As an author and his dog, Wednesday, walk through their neighborhood, they look at sunflowers, say hi to Frank, a turtle, who makes quick for the water and disappears, and watch a train rumble by as they walk uphill to a big purple house that belongs to their friend Barbara. Wednesday chases squirrels while the two friends discuss fishing and war and how back before the neighborhood was there enormous woolly mammoths roamed where houses now sit.
Thoughts open up to other thoughts, and ideas are born and carried forward, often transforming into other ideas until he finds that ideas really are all around, you just have to know what to do with them. This title has Common Core connections.
"*Starred Review* Writing for an older audience than usual, Stead contemplates the idea of ideas, where they come from, and what to do when they don't appear. His first-person narrative informs readers that it's his job to write stories, but he has nothing to write about. So he takes his dog, Wednesday, for a walk, during which they see a painted turtle and their friend Barbara. They watch a train go by, and Stead imagines journeys to cities like Chicago and Omaha. They also stop at a soup kitchen where a man in a wheelchair bends down and tells Wednesday, I used to have a dog just like you! Stead contemplates typewriters and bird calls, war and water. Then, with so many neighborhood sites sparking his imagination, he is ready to take a walk on the page. The book's conceit is a tad indulgent, and the tone a bit adult. The multimedia artwork, however, is amazing, with photographs, collage etchings, and splatter art (example: a blue splash of paint transforms into a horse) mingling across vibrant spreads. A carefully thought-out design, from typeface to page weight, makes the book a pleasure to look at and handle. This succeeds, as the title says, at showing that ideas are everywhere, and it will spur readers to find creative sparks of their own.--Cooper, Ilene Copyright 2015 Booklist"
From Booklist, Copyright (c) American Library Association. Used with permission.
Publisher's Weekly Review:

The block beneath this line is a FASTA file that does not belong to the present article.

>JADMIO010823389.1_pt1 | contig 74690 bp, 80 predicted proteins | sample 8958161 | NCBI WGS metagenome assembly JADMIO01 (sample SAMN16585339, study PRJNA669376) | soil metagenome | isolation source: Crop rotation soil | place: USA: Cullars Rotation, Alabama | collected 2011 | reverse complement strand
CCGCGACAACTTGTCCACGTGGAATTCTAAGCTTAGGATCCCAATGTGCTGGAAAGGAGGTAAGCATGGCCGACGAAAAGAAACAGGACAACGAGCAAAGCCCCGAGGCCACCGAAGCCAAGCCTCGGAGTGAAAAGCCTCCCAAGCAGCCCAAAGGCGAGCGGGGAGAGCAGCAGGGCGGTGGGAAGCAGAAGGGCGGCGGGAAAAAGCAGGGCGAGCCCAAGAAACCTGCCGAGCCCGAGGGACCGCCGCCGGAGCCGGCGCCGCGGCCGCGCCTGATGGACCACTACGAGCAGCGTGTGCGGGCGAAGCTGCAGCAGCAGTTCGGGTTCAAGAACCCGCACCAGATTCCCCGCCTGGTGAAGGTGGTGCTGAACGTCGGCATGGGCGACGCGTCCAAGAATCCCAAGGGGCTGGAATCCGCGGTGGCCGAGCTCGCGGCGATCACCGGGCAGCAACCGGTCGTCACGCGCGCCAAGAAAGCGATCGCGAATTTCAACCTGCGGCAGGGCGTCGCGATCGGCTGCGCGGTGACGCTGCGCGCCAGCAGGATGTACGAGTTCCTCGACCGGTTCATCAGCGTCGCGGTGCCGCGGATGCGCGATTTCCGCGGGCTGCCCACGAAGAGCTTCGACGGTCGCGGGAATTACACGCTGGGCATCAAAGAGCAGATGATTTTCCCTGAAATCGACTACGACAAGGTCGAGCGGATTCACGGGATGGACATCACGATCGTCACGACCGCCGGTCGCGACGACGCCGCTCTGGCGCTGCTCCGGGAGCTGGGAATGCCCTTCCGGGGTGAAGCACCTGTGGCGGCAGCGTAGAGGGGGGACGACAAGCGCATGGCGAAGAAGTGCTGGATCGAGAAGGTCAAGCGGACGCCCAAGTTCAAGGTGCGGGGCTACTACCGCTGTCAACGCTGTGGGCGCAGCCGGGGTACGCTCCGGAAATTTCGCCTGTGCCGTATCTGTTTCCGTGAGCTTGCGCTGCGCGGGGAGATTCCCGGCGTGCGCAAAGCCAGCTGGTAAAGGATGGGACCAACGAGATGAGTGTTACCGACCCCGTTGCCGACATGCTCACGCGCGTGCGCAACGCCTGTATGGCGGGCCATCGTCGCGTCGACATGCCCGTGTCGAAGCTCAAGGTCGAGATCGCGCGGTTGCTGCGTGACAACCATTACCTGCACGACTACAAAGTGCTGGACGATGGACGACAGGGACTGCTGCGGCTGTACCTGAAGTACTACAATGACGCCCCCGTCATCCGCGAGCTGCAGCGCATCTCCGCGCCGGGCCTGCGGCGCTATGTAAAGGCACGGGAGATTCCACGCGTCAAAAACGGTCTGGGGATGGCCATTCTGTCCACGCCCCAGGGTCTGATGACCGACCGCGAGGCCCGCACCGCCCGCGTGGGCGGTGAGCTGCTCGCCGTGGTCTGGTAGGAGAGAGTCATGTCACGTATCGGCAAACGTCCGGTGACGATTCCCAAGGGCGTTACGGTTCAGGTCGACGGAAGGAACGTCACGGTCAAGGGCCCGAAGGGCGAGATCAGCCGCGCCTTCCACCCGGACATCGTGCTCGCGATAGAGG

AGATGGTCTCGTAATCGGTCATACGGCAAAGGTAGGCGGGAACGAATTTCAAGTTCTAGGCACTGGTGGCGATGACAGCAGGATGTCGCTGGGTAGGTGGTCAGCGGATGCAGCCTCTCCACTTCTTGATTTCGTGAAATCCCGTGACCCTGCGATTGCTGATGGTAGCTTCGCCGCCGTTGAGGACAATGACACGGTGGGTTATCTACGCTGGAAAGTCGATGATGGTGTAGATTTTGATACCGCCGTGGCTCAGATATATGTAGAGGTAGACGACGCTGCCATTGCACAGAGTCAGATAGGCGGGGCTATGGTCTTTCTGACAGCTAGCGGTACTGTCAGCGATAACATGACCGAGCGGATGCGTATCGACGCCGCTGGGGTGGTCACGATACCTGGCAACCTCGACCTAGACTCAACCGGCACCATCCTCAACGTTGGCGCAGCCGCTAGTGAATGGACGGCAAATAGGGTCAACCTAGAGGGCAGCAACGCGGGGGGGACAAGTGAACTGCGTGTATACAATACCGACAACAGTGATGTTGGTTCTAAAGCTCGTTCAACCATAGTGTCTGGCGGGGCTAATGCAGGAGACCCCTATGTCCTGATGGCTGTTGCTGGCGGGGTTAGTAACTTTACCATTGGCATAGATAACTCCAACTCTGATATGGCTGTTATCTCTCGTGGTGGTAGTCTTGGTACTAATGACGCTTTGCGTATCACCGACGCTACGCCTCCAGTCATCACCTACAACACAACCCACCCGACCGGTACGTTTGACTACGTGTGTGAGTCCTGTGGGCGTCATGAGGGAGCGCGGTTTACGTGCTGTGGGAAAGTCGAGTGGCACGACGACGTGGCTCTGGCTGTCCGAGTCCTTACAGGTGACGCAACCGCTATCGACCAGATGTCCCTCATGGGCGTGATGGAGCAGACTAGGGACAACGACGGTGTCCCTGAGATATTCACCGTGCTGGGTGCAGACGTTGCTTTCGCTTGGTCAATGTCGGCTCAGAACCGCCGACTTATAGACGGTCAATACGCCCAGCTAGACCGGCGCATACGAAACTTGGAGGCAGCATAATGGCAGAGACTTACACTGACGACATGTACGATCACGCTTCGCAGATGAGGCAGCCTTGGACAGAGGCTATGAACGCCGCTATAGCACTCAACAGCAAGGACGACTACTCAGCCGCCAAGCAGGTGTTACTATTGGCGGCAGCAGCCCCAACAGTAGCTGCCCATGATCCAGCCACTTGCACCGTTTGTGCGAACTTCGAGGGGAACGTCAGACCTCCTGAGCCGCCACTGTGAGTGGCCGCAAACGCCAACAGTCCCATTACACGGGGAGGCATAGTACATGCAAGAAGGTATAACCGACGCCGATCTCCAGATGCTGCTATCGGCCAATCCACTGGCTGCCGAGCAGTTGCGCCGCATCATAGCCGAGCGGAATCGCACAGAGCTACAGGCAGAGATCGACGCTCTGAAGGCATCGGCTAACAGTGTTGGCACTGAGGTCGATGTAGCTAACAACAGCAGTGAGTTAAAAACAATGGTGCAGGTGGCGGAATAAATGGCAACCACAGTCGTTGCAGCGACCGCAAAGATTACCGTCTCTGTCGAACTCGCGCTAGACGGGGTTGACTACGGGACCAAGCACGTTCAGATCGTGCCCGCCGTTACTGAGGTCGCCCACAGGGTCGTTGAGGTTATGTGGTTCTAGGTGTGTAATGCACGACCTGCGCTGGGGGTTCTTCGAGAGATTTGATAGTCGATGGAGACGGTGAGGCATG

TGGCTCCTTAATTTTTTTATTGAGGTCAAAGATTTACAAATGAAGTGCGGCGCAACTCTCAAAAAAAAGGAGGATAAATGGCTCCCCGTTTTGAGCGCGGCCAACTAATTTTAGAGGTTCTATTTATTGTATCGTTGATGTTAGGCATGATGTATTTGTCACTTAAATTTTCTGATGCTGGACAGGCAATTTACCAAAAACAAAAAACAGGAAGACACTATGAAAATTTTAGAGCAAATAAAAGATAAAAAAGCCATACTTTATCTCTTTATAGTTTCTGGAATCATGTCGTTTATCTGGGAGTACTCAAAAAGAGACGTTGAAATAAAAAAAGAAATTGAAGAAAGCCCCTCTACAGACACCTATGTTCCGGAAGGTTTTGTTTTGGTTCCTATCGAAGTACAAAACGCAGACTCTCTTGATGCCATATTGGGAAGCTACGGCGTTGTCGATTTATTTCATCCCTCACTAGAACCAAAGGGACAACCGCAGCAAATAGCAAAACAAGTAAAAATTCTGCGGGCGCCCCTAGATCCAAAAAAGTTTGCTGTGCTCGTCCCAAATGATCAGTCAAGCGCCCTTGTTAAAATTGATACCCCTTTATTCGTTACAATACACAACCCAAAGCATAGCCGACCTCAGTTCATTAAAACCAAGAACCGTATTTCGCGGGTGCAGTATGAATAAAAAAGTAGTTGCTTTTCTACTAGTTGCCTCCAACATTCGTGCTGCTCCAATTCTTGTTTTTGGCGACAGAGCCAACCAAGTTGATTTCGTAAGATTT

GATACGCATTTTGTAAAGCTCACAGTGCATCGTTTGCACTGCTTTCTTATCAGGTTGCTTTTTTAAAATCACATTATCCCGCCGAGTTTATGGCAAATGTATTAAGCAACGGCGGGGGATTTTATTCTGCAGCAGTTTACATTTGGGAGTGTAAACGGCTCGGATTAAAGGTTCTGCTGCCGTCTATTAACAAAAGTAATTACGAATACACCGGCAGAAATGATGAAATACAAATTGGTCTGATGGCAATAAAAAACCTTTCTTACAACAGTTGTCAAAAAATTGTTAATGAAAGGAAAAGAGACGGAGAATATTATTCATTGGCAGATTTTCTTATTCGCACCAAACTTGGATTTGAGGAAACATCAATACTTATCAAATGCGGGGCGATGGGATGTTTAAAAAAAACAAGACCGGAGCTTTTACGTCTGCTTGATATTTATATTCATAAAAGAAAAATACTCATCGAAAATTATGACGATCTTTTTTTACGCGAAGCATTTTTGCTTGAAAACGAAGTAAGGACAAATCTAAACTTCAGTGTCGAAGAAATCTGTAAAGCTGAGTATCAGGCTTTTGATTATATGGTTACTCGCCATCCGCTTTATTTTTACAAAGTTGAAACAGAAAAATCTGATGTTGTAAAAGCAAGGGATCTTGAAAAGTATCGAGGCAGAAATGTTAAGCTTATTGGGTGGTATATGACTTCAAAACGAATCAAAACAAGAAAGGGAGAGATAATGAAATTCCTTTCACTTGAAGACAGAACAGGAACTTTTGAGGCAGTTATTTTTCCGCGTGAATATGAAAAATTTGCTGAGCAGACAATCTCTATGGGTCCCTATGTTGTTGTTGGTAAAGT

"Children's book creators are often asked where they get their ideas. What if they run out? "I have to write a story today," Stead (Sebastian and the Balloon) starts. "But today I don't have any ideas." Instead, he takes his dog, Wednesday, for a walk, recording his journey in an unassuming collection of drawings, prints, and snapshots in Polaroid-style frames. There's no drama, yet the pages are filled with incident. He and Wednesday see a turtle and some ducks. Stead exchanges greetings with his friend Barbara, whose wise voice warms the pages. ("It's such a waste," she says when the subject of war comes up. "We could all go fishing instead.") He notices the line at the church's food program. Animals are drawn in close-up, vivid detail (excepting, perhaps, a horse made of blue paint), while the people are small and roughly drawn; they might be anybody, anywhere. Stead's thoughts come to life in lines structured like verse, the animals he sees and words he hears merging into dreamy half-stories. A long, rich visit with Barbara follows: "Did you know that ten thousand years ago this spot was the bottom of a lake?" she asks. As Stead and Wednesday return home, the things they have talked about and the animals they have seen-all the ideas he's collected-follow them in a somber parade. Stead's bits and pieces of drawing and observation, his willingness to lay bare his uncertainty, and his rough sketches of the natural world don't form a polished or seamless whole. Yet their very fragmentariness tells an important truth about the way artists begin to create. Ages 4-8. Agent: Emily van Beek, Folio Literary Management. (Mar.) © Copyright PWxyz, LLC. All rights reserved."
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